BROOKE GLADSTONE: So there is this theory going around that the Commission asked for things in that strangely-worded letter, knowing that officials couldn’t share some of that information, by their own laws in their states, but that simply by refusing it gives the White House the opening to charge that the states must be up to something.
FEMALE CORRESPONDENT: Mr. Trump tweeting, “Numerous states are refusing to give information to the very distinguished VOTER FRAUD PANEL. What are they trying to hide?”
BROOKE GLADSTONE: This is seen by some as a kind of fiendishly clever Three-Dimensional Chess.
JESSICA HUSEMAN: Kris Kobach is not playing a game of Three-Dimensional Chess. He is playing Paintball, right?
Kris Kobach thinks that there is voter fraud. He has a target and he is going to hit it. You know and I know exactly what he is going to do. This Commission is gonna produce a lot of talking points. I am not convinced that it will produce a lot of policy change.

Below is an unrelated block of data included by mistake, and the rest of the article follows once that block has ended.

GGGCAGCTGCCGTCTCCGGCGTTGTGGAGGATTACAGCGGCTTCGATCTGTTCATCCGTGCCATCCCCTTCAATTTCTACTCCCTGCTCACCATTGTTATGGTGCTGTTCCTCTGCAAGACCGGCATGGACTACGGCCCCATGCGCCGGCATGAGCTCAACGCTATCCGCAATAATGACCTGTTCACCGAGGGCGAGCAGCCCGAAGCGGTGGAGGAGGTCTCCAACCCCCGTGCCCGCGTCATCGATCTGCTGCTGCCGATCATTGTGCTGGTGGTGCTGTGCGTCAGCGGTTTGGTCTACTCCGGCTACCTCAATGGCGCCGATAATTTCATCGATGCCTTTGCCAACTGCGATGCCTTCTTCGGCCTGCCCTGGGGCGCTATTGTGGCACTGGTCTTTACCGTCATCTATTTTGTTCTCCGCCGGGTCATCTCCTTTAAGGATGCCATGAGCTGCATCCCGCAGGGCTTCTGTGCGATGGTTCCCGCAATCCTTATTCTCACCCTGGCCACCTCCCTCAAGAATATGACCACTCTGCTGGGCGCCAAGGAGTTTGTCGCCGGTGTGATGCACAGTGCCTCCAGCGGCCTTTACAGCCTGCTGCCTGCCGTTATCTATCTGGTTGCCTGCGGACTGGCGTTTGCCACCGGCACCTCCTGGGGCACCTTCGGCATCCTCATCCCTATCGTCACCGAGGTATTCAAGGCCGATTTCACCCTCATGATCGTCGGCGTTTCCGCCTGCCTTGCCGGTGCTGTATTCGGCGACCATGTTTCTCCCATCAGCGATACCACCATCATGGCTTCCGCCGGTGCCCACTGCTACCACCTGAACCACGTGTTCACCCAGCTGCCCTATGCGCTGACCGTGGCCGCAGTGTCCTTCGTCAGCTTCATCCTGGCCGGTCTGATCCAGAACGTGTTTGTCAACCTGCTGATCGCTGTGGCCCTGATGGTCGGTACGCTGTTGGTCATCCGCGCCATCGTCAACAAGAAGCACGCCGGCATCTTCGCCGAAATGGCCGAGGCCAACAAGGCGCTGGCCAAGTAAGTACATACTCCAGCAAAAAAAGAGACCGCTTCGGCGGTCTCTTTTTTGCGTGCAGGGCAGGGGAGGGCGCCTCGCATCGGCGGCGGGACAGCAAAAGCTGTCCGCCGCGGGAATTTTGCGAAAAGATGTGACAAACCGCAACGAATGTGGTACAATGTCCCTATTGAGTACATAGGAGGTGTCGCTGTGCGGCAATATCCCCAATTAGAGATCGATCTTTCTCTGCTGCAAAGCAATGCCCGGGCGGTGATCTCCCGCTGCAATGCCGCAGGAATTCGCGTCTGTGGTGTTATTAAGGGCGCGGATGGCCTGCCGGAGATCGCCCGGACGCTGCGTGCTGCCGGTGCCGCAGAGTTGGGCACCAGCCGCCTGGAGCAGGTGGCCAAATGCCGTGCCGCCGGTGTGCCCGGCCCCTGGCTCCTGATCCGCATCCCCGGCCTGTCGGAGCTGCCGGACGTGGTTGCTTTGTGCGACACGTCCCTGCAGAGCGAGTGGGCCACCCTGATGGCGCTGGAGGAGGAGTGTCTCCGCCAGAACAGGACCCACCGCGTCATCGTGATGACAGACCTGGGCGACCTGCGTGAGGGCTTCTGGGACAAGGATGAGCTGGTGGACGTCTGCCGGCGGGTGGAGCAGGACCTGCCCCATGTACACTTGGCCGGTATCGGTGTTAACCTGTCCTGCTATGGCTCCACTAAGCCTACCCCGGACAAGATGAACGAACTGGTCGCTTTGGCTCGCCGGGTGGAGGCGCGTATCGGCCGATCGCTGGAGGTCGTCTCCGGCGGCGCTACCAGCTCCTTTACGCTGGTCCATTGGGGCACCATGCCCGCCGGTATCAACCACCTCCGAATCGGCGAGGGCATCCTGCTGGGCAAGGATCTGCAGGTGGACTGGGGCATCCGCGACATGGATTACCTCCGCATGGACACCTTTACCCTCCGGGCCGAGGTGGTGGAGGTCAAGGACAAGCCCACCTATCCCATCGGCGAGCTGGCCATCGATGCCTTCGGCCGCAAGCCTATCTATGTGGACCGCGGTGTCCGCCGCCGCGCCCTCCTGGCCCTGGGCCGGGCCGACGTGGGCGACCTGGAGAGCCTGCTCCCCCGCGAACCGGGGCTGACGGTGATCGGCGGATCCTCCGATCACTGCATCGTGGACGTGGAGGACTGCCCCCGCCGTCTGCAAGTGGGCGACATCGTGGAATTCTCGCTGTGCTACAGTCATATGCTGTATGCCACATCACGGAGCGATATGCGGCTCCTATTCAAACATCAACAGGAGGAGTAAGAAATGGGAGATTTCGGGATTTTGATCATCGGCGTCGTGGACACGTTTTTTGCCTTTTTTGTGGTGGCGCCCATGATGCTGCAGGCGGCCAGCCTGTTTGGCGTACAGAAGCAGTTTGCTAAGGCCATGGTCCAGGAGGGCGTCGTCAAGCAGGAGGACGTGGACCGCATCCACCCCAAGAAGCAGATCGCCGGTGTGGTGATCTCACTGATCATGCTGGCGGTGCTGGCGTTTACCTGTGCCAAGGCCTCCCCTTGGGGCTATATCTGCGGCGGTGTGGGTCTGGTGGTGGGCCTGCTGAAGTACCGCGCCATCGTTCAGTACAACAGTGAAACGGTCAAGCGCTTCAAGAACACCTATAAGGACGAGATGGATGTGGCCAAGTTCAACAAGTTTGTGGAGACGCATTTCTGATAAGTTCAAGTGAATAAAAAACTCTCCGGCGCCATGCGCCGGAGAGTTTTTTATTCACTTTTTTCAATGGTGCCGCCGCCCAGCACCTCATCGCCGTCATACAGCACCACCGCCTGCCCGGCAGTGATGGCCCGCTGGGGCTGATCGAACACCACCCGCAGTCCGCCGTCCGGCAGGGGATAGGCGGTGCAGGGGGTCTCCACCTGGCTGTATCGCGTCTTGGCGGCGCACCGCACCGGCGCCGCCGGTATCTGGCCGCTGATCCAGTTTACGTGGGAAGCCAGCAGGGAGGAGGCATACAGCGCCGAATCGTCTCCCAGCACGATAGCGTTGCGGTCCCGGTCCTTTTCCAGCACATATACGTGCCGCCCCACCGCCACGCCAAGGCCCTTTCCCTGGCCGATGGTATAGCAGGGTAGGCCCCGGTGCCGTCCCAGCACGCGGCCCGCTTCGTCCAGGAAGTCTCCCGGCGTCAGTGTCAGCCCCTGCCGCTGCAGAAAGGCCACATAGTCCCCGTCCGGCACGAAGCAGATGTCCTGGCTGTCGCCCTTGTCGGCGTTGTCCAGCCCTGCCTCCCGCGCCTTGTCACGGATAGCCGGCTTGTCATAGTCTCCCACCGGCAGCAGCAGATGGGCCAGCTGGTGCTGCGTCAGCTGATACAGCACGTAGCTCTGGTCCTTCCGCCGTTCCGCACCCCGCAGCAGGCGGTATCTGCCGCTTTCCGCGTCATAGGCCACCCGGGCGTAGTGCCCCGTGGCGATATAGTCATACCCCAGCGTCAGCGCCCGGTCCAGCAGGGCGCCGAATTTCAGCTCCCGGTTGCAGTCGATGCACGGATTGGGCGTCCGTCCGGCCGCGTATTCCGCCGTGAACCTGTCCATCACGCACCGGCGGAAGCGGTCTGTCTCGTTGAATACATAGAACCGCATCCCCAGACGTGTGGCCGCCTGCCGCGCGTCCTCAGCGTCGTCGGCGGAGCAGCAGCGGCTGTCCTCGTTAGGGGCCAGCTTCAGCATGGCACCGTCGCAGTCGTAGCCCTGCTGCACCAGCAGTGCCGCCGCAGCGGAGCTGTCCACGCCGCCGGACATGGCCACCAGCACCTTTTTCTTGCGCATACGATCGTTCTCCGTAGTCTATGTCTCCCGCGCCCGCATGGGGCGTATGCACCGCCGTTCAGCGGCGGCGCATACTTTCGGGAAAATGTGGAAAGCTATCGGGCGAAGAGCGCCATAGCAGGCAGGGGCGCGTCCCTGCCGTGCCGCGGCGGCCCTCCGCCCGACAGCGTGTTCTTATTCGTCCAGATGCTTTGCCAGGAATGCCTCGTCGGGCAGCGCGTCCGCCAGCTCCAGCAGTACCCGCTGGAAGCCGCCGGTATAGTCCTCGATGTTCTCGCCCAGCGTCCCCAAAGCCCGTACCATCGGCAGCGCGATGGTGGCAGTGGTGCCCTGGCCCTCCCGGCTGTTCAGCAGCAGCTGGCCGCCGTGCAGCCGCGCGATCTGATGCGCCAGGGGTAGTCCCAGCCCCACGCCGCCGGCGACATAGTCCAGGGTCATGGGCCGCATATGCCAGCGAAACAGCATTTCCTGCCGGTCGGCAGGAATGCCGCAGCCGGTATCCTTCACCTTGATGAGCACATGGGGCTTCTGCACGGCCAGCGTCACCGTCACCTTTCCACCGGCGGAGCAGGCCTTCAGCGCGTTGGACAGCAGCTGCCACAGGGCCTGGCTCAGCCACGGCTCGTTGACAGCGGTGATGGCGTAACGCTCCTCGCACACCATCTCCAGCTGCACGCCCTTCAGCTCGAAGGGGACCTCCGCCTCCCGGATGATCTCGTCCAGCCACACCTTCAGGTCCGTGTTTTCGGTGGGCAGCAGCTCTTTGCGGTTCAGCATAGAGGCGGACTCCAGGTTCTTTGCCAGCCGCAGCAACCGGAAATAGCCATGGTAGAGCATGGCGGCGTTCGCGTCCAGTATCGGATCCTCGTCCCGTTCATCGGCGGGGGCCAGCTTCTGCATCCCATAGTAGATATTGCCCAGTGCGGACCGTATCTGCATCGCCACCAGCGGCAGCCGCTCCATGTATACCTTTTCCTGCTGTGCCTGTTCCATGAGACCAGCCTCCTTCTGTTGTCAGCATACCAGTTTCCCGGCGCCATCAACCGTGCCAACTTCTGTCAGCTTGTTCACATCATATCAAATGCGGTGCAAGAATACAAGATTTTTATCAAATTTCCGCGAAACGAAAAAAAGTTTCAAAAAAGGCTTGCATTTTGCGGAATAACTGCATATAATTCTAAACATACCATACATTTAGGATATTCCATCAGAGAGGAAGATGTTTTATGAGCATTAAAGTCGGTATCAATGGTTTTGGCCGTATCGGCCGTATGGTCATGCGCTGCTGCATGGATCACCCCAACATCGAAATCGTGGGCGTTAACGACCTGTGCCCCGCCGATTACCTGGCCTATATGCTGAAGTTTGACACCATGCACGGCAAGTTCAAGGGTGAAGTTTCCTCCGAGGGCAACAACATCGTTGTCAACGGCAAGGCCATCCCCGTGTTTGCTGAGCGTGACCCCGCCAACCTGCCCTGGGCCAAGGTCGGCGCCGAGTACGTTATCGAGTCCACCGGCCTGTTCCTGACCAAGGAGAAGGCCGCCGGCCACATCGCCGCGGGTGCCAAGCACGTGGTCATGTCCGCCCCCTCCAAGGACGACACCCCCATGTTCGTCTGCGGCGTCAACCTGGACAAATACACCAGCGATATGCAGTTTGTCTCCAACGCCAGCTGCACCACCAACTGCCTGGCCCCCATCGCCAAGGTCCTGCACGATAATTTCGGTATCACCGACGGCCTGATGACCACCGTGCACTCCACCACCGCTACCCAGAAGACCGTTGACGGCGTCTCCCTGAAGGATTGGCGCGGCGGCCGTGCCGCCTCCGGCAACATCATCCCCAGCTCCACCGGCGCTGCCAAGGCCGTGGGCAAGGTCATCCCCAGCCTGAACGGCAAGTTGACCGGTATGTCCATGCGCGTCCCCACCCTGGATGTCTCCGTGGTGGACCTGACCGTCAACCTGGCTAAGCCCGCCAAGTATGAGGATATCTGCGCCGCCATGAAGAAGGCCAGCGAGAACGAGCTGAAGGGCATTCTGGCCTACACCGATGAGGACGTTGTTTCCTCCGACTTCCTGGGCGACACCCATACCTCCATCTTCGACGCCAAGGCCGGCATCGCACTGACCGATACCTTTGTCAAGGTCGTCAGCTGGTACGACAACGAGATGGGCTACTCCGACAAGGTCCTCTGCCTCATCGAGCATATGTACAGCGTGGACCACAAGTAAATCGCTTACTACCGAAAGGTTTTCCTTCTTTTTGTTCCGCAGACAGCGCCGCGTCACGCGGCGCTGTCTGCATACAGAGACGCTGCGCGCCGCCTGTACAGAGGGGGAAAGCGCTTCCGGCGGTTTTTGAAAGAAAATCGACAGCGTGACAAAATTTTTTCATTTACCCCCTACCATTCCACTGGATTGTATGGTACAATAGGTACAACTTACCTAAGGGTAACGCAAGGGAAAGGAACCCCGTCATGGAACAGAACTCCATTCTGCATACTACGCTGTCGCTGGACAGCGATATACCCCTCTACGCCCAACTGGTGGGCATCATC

At the Secretary of State's conference last weekend, I got the impression that they were all concerned that this matching system was going to be bad. That did not stop at party doors. And if they’re concerned about the veracity of the data that Kobach is going to produce, then I think that they probably will not act on the information that is given to them by this Commission.
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BROOKE GLADSTONE: Well, Jessica Huseman, you can knock me over with a feather.
You left us with some consolation, after all.
JESSICA HUSEMAN: Sure.
BROOKE GLADSTONE: Thank you very much.
JESSICA HUSEMAN: You’re welcome.
BROOKE GLADSTONE: Jessica Huseman covers voting rights and fair elections for ProPublica.
BOB GARFIELD: Coming up, citizen journalists in Syria and a radio host in Iraq fight ISIS in a gruesome messaging war. And that war has a death toll.